Prices are going up and the holidays are here. This past year we saw fuel prices reach a recent high, food costs climb, and global supply chain shortages that have left many items out of stock for months.
So what to do about Christmas? You could scramble now and try to buy those important items before they sell out — or rethink the holiday and create new traditions.
Christmas can be incredibly wasteful. Americans waste 25 percent more between Thanksgiving and New Years, according to a Stanford University study. Take a trip down your street on trash day after Christmas and you will witness trash cans overflowing with plastic, paper, and cardboard.
Many of us feel overwhelmed and guilty around the over consumption but we can change this. To help build holiday cheer with less impact on the planet, we have rounded up a few tips and tricks to make new traditions and eliminate the waste.
1. SKIP THE WRAPPING PAPER
Wrapping paper is incredibly wasteful as it ends up in the trash sometimes hours after being used. Consider using collected brown paper bags (which can be composted) tied with reusable twine. If you are feeling industrious, discover furoshiki, the Japanese art of fabric wrapping, and create these reusable wraps from Buggy and Buddy.
2. CREATE A SOLID MEAL PLAN FOR THE WEEK
Unlike Thanksgiving, Christmas often involves multiple meals with guests over multiple days. Many of us also travel and leave home for a stretch of time. Ahead of going to the grocery store, be thoughtful about where you will be, what you will eat at each meal, and confirm with guests ahead of time. If possible try to build out meals that will use up leftovers from previous days. Check out our Tips for a Zero Waste Thanksgiving for prep ideas to reduce food waste.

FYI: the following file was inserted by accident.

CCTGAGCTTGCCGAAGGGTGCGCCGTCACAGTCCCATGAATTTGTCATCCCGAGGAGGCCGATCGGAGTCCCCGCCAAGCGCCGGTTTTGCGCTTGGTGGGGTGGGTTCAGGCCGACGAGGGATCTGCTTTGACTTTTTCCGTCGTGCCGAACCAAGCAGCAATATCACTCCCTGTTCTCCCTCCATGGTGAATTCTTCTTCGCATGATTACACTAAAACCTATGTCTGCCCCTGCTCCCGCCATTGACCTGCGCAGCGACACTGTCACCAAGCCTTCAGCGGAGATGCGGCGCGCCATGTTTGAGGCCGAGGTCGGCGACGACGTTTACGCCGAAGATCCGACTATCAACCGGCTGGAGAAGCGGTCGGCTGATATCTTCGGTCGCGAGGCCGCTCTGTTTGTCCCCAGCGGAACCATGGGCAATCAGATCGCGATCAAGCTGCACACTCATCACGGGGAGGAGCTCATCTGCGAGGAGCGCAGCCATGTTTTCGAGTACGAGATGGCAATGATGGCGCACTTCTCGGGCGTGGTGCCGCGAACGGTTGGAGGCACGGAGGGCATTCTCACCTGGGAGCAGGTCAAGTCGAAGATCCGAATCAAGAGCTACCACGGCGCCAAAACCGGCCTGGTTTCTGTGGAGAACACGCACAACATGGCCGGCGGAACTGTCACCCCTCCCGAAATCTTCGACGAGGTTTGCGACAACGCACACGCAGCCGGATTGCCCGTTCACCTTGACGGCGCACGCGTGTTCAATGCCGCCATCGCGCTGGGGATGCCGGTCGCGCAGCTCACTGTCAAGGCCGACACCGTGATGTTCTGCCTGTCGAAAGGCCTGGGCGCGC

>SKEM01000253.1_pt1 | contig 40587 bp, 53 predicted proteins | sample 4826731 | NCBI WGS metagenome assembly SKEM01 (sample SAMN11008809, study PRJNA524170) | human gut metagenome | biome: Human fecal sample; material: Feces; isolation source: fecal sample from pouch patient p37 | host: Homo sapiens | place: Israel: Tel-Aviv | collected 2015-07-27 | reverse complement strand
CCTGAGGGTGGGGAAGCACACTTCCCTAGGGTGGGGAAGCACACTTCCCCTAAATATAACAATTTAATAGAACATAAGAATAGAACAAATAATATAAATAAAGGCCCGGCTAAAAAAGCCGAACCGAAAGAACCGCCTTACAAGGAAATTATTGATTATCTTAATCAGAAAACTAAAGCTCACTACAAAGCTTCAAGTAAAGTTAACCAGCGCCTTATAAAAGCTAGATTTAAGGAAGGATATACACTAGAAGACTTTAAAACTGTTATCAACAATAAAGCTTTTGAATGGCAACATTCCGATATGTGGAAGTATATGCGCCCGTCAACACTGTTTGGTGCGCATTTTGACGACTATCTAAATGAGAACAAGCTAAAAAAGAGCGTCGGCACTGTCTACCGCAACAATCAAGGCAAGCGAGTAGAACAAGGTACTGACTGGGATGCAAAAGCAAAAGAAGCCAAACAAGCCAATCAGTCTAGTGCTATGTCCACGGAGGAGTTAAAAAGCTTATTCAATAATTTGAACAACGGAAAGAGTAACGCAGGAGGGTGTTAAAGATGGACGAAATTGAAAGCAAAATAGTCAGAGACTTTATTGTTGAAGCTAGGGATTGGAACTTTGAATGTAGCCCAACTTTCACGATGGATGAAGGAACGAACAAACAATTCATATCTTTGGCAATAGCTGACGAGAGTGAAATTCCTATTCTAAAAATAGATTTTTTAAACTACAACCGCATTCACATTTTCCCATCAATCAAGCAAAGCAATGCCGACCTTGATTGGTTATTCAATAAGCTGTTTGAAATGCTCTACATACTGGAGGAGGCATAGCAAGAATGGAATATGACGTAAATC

3. HOST A GIFT SWAP AHEAD OF CHRISTMAS SHOPPING
This may seem tacky to some, but consider having a few friends over ahead of the holidays to exchange quality items people no longer want or need. Maybe you received an unwanted scented candle or have a cashmere sweater that never fit. One person's trash is another’s treasure.
4. OPT OUTSIDE
Choosing to spend time outside in nature over money in stores or on expensive meals is a great way to build holiday spirit and connect with those you care about. Consider gifting an outdoor experience to a friend or family member over purchasing a new material item.
5. BUY USED ITEMS
Thrift stores and antique stores are a great place to find amazing gifts. This is particularly true for books, artwork, toys, and games. Start early and go often for the best results!
6. SHOP LOCALLY
If buying pre-owned items is not your style, consider gifting local products. The farmers’ market is a great place to purchase local jams, pottery, and textiles. The market is also a great place to shop for holiday meals. Spending more on a local ham or turkey will help support someone within your community and generally have a lower impact on the environment.
7. USE NATURE AS YOUR DECOR
Instead of buying plastic decorations for your house, consider collecting evergreen boughs, winter berries, and pine cones. Coupled with votive candles in mason jars, you get a cozy holiday feel for next to nothing. You can also make beautiful garlands out of dried oranges and twine. If you are considering a fake tree, check out this article from the New York Times which weighs the two options.
8. GIFT DONATIONS OVER MATERIAL ITEMS
While not for everyone, consider donating to a cause close to a friend or family member’s heart. Many of us have more than enough stuff in our homes, and the thoughtfulness of contributing to a positive change is more powerful than material items.
9. HOST A LEFTOVERS PARTY
Too many cookies? Too much cake? Lots of leftover ham? Consider having friends over a few days after Christmas for an afternoon luncheon. Many people have the week off between Christmas and New Years so an afternoon escape from the house can be a welcome outing after lounging at home for a few days.
Have more zero-waste decorating, wrapping, crafting or cooking ideas for Christmas this year? Share them with us at @sustainable_america on Instagram!